During export, kmos will write routines that look at the occupation of each of the bystanders at runtime and count the total number of each species within ‘allowed_species’ for each bystander type (flag).


For this we will write down an alternative to the example file. Most of the script can be left as is. From the import statements, we can delete the line that imports itertools, as we won’t be needing it. From then on, up to the point where we have defined all process not affected by lateral interactions, we do not need any changes. We also need to collect a set of all interacting coordinates which will affect CO desorption rate:

# fetch a lot of coordinates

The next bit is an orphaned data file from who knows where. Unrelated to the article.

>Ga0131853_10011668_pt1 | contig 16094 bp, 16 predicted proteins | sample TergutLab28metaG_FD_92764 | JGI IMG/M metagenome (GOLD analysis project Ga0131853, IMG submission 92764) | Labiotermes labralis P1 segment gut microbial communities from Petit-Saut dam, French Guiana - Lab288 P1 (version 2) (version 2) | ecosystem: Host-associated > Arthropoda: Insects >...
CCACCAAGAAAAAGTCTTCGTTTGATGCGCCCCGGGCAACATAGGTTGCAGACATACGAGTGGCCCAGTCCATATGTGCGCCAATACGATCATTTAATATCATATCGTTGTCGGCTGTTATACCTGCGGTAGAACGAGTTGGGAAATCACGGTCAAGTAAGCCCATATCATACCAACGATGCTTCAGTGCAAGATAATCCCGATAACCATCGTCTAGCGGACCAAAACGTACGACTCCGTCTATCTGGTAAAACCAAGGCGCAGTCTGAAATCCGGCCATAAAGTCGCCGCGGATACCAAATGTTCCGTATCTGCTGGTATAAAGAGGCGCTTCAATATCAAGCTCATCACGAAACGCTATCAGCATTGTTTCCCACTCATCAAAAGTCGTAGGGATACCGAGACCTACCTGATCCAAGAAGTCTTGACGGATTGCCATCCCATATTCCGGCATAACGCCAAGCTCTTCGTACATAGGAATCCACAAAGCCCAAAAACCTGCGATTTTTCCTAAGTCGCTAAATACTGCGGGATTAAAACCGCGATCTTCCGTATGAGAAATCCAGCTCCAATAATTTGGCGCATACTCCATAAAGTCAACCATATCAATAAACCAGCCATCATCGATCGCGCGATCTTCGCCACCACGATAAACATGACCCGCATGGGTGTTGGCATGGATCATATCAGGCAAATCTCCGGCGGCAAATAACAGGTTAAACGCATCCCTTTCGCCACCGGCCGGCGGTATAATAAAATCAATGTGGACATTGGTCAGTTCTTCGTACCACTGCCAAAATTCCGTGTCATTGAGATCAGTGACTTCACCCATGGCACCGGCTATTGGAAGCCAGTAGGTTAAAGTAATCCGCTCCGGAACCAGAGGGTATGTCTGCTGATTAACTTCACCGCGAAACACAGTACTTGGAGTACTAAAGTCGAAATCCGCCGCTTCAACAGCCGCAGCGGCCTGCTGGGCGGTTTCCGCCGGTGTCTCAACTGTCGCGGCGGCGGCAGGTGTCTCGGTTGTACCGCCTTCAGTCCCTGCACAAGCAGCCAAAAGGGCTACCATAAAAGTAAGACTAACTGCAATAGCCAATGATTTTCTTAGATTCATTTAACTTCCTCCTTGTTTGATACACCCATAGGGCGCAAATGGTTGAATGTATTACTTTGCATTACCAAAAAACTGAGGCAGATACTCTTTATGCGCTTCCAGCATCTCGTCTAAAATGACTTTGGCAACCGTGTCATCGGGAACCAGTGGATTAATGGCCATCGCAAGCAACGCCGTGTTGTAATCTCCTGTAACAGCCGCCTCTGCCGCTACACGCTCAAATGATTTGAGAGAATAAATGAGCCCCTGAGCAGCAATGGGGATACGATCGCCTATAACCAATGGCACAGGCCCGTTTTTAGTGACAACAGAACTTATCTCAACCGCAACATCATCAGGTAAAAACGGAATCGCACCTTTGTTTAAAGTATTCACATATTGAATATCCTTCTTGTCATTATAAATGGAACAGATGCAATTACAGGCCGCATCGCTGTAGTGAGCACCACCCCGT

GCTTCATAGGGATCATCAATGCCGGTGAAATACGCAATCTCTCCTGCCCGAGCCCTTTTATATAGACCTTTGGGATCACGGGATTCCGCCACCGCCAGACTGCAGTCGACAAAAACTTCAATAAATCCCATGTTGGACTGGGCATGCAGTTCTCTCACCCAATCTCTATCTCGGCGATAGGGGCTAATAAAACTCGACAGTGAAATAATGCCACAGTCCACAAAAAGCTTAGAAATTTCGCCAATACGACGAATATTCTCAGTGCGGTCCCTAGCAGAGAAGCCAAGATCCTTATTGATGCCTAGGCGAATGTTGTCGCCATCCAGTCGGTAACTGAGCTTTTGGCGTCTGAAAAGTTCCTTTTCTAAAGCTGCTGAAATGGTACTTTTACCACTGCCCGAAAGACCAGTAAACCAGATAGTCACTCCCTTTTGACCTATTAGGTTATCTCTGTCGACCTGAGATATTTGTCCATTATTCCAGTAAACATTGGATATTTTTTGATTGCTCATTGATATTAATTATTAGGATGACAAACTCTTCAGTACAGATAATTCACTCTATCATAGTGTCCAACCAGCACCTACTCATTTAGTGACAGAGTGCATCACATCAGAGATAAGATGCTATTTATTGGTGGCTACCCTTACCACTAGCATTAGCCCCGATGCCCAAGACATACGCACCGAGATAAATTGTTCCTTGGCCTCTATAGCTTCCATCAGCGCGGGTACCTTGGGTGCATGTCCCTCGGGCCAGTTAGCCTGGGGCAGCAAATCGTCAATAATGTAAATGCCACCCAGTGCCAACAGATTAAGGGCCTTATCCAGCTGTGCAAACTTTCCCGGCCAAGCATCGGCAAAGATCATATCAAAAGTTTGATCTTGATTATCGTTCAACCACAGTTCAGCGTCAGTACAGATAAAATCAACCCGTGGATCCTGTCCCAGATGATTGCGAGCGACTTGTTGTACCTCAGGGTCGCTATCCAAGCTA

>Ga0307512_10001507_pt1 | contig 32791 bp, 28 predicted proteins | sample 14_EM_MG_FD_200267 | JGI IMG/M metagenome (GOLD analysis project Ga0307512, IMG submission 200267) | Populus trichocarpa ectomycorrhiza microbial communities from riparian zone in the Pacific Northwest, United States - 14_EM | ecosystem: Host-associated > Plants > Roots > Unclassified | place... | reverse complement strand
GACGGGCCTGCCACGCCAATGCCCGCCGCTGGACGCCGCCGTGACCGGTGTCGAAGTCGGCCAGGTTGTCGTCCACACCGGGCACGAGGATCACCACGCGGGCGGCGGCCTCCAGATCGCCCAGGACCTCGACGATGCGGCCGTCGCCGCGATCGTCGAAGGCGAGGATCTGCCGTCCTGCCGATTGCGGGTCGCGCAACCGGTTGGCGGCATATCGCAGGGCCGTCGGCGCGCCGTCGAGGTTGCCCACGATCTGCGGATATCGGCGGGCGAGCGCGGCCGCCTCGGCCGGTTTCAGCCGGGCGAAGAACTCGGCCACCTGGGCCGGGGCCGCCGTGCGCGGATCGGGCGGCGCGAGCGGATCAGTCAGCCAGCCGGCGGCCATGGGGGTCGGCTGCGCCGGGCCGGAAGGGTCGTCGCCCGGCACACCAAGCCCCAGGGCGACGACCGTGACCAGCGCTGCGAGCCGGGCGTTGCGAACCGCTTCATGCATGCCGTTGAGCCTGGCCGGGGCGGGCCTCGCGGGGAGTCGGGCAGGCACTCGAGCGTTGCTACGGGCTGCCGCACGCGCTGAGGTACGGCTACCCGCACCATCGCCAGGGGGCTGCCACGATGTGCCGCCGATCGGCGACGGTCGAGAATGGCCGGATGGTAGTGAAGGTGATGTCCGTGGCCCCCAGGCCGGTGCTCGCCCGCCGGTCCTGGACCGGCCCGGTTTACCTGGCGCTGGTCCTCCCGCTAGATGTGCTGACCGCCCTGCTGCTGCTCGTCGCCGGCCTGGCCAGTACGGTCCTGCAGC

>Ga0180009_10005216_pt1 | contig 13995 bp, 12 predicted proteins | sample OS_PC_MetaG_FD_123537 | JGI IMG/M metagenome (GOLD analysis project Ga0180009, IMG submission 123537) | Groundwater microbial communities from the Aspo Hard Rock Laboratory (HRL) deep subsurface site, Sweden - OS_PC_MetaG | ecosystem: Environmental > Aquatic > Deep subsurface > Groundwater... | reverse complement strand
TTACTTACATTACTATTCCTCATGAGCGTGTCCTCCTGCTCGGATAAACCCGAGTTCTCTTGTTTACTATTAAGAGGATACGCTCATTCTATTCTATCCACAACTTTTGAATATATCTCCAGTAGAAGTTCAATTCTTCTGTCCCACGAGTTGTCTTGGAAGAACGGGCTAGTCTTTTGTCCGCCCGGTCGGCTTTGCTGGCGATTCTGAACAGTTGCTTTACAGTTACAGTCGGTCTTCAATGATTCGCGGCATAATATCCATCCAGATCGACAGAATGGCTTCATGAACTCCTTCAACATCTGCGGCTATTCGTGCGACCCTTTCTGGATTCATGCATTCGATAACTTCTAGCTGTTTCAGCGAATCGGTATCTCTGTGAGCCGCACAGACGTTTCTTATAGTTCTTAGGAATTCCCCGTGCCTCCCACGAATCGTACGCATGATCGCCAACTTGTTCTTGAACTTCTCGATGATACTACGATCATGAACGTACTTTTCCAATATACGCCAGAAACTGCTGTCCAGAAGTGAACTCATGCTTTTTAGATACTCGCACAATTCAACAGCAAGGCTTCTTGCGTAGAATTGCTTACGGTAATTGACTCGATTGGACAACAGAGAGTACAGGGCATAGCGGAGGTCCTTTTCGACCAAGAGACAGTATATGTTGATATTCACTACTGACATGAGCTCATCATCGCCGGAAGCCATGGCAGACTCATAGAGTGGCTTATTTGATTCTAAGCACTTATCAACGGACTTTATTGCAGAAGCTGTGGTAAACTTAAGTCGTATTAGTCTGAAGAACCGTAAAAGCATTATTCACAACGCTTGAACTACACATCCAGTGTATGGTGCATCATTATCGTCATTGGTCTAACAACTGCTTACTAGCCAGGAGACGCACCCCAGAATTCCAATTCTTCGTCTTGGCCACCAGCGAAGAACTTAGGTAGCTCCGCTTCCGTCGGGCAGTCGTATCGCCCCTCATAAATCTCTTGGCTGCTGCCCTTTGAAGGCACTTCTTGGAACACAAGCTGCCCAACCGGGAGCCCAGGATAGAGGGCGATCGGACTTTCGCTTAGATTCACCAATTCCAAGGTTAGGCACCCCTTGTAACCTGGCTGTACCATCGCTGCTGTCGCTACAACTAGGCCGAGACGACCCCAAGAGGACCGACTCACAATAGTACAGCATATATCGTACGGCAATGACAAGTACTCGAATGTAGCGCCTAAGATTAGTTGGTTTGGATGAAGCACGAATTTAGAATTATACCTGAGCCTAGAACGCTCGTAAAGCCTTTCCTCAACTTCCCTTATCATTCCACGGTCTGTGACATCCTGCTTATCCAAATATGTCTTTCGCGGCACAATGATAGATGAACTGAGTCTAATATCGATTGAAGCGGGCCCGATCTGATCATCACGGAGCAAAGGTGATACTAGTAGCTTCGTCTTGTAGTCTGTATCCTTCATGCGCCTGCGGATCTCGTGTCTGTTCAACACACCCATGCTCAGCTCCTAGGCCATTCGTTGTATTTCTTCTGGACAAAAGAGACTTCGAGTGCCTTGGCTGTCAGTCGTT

coords = pt.lattice.generate_coord_set(size=[2, 2, 2],
# fetch all nearest neighbor coordinates
nn_coords = [nn_coord for i, nn_coord in enumerate(coords)
             if 0 < (np.linalg.norm(nn_coord.pos - center.pos)) <= A]

as with traditional backends. With the otf backend however, we do not need to account for all possible combinations (and thus we do not need the itertools module). In this case, desorption only has one condition and one action:

conditions = [Condition(species='CO',coord=center)]
actions = [Action(species='empty',cood=center)]

And we use the coordinates we picked to generate some bystanders:

bystander_list = [Bystander(coord=coord,
                          flag='1nn') for coord in nn_coords]

As we are only considering the CO-CO interaction, we only include it in the allowed_species, but we could easily have included more species. Now, we need to describe the expressions to calculate the rate constant at runtime. In the original script, the rate is given by: